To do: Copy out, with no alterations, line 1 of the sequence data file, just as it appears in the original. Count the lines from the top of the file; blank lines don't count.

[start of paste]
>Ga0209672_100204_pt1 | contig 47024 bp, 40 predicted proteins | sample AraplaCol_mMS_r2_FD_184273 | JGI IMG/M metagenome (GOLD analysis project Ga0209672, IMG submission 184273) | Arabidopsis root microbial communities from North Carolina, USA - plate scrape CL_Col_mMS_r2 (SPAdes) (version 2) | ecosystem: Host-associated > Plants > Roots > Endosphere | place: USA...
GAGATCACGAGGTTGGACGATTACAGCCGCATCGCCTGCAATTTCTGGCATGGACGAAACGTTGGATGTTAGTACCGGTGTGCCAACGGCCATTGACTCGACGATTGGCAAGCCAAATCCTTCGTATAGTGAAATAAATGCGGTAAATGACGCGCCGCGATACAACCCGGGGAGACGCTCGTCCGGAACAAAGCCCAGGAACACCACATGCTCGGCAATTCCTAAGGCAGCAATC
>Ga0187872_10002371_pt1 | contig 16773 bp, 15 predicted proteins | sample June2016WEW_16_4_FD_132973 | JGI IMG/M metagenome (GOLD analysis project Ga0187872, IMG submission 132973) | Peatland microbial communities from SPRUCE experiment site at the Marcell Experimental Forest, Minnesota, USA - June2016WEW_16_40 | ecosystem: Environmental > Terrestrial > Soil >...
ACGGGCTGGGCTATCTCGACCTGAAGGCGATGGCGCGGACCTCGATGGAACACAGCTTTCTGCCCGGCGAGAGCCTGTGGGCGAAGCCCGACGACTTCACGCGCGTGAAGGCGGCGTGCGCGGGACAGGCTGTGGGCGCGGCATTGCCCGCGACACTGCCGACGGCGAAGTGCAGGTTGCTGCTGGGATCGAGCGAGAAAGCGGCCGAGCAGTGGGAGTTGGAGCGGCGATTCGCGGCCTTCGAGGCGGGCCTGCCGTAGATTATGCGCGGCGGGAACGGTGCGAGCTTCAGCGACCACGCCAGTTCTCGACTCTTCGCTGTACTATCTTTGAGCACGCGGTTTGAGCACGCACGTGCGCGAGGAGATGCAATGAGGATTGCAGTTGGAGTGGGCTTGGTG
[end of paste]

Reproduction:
>Ga0209672_100204_pt1 | contig 47024 bp, 40 predicted proteins | sample AraplaCol_mMS_r2_FD_184273 | JGI IMG/M metagenome (GOLD analysis project Ga0209672, IMG submission 184273) | Arabidopsis root microbial communities from North Carolina, USA - plate scrape CL_Col_mMS_r2 (SPAdes) (version 2) | ecosystem: Host-associated > Plants > Roots > Endosphere | place: USA...